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Defined benefits schemes

1 January 2017 (updated annually)

Although most of us have superannuation, how much you receive in retirement may depend on the type of super fund you have.

Based on the calculation of the retirement benefit there are two types of superannuation funds:

  1. Accumulation funds are the most common type of super fund. The lump sum available on retirement is based on the sum of the contributions and earnings less fees and taxes (much like a bank account).
  2. A defined benefit fund (or defined benefit scheme) on the other hand is one in which each employee's retirement benefit is a specifically defined multiple of certain pre-determined variables, such as your average pre-retirement salary and years of service. Importantly, these schemes are not affected by market returns, so the cost of meeting the final super benefit to members is effectively shifted onto the employer or operator of the scheme (commonly, the Government).

Defined benefit schemes can be:

  • fully funded, where the employer sponsor's contribution to the fund each period is sufficient to ensure that the assets of the fund cover the estimated accruing value of all member entitlements.
  • partially funded, whereby the Government contributes to the fund in each period but the assets of the fund are insufficient to cover the estimated accrued value of all member entitlements, or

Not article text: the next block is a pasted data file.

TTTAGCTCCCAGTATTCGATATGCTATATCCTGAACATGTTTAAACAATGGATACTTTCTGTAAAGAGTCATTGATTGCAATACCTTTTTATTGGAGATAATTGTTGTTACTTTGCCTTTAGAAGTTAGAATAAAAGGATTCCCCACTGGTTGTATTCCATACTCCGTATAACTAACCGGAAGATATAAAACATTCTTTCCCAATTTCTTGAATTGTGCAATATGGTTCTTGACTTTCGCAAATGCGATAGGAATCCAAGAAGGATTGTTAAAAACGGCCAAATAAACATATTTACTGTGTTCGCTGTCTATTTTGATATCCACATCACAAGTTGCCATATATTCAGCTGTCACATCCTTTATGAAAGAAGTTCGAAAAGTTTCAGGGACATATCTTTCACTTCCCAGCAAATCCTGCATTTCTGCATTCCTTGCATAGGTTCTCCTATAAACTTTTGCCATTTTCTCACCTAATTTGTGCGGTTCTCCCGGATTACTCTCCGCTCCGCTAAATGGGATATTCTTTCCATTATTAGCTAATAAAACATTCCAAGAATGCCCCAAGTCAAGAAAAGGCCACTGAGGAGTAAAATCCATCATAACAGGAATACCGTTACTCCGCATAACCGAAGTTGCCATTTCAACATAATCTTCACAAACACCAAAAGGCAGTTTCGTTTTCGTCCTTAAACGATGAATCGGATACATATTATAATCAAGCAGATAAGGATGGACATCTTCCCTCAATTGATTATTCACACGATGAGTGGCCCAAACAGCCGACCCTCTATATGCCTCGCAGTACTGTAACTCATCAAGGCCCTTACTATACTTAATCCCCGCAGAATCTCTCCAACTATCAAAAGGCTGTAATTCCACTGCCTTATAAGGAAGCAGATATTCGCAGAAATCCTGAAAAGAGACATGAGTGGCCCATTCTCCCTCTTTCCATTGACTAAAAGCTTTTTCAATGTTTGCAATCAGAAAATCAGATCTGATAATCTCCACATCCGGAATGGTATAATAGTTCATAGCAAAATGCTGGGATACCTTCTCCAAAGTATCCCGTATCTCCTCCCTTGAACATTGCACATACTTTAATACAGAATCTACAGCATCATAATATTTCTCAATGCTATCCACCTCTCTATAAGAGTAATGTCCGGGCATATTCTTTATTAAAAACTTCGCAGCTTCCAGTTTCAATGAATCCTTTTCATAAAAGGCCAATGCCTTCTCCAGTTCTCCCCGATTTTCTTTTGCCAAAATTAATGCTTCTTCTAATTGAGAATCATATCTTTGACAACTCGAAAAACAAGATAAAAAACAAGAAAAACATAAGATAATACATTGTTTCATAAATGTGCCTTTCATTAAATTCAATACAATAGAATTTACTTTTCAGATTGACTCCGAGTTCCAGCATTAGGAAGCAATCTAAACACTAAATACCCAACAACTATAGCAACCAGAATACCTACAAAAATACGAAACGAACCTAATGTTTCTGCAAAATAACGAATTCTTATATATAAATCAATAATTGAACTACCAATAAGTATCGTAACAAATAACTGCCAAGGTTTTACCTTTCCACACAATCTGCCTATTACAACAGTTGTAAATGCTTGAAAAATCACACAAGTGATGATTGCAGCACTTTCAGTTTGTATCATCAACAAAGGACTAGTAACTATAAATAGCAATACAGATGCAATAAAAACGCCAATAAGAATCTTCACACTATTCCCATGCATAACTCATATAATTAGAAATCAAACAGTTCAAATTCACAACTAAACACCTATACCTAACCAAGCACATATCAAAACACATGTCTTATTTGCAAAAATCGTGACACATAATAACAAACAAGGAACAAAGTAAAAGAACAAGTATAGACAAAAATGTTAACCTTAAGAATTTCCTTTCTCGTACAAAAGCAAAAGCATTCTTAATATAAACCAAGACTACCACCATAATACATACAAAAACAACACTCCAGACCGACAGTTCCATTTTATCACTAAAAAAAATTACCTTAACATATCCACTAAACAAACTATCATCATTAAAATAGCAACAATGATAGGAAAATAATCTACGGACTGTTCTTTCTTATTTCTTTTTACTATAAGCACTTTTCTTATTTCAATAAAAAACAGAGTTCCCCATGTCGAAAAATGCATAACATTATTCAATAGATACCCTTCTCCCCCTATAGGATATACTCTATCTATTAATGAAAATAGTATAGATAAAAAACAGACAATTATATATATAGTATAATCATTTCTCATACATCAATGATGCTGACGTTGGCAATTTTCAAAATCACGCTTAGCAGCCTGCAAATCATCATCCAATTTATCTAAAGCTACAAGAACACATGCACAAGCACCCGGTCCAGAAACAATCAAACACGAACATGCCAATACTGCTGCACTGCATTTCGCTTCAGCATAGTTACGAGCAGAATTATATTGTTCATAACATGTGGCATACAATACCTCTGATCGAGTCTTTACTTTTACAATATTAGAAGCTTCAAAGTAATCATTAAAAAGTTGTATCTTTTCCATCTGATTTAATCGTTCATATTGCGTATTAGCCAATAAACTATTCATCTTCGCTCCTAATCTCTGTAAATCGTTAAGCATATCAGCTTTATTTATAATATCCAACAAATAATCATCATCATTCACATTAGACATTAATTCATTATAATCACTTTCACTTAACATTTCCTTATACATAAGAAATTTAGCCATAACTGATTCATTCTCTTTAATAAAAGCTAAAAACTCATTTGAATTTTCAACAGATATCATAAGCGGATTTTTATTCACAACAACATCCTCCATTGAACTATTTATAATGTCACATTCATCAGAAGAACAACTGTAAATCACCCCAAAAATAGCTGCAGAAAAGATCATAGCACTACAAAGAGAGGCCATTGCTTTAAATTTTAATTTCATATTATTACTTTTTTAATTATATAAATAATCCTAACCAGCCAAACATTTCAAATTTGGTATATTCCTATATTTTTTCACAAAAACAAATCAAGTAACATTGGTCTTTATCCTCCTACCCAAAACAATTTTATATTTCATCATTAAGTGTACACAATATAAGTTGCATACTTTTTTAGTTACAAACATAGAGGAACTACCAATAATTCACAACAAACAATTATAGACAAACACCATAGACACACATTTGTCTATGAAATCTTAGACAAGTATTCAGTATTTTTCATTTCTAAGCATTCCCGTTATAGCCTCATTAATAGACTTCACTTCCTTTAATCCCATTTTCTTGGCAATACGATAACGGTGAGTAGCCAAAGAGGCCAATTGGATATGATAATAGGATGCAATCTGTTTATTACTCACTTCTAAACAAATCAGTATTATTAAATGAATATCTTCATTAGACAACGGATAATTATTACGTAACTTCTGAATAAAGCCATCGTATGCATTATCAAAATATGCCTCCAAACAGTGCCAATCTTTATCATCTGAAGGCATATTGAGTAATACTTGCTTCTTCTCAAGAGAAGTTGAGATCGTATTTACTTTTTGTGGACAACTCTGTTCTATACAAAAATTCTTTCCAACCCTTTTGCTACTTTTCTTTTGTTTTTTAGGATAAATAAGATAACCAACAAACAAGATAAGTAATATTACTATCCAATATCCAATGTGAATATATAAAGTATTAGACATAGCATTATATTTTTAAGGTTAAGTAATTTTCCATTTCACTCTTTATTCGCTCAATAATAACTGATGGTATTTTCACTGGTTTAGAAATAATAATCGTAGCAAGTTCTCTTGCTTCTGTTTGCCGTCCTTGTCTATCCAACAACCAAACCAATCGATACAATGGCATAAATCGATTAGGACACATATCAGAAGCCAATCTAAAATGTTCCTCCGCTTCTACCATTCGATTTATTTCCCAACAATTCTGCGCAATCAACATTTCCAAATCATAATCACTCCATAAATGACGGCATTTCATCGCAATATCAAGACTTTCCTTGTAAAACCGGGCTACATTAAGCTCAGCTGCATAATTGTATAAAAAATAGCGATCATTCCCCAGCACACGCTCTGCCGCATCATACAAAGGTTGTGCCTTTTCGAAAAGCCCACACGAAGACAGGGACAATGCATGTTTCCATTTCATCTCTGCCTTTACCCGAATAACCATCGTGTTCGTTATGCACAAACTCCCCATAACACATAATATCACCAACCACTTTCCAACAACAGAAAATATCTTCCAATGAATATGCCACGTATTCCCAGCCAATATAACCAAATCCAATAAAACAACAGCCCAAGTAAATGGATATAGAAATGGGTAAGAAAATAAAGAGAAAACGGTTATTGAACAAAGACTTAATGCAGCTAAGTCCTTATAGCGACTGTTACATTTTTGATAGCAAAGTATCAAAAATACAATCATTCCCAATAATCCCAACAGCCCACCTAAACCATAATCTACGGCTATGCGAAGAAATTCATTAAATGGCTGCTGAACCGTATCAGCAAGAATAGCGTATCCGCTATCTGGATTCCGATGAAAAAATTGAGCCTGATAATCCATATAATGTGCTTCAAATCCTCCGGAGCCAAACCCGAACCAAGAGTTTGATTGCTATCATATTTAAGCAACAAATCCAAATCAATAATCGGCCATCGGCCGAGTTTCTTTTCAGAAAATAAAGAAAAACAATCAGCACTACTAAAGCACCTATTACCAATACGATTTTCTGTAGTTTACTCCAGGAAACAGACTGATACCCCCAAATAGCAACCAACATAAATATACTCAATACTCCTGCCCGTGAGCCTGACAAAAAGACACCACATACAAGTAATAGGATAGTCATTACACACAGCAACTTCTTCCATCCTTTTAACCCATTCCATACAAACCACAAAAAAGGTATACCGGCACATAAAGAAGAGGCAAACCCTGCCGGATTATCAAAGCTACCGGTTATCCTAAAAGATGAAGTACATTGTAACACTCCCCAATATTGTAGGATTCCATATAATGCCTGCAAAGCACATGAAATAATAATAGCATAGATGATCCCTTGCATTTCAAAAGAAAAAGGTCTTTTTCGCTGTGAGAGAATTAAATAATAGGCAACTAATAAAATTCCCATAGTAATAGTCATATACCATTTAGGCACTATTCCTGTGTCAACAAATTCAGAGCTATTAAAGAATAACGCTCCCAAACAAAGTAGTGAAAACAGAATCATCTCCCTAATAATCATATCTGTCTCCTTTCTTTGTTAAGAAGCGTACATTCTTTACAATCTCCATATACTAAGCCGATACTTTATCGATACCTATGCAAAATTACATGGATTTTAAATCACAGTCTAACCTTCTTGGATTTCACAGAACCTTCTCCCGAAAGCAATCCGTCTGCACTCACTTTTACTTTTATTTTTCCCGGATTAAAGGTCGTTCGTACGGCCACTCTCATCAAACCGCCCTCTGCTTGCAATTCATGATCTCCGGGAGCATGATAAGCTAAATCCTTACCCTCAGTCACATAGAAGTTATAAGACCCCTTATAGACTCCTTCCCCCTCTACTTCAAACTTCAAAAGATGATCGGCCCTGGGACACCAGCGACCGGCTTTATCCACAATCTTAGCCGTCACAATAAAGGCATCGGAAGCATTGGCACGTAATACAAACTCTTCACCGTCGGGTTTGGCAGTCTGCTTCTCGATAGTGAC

• unfunded, whereby the Government does not contribute to the fund each period. Government funding is provided only as required for payments to retiring Government employees.

In contrast, an accumulation-style fund is, by definition, fully funded; the account balance reflects the member's entitlement on retirement, resignation, withdrawal or death.

Historically, public sector superannuation schemes have been defined benefit schemes and pay benefits either as a pension or as a lump sum at retirement.

However, there has been a shift towards accumulation funds and lower employee benefits since the mid to late 1980s. This is now the only option open to nearly all new public sector employees in NSW, Victoria, WA and SA. Longer serving employees, however, continue to have the option of remaining in defined benefit schemes.

Payments from defined benefit schemes

Depending on how the fund is operated, members and their dependants may be paid benefits under various events such as disability, redundancy, death or generally on retirement etc. Members may receive a lump sum or pension or a combination of both.

The taxation of these benefits is complex and depends on how benefits are paid (such as lump sum or pension), the age of the member at the date of payment and the circumstances in which benefits arise (for example, payments under disability may be concessionally taxed to members).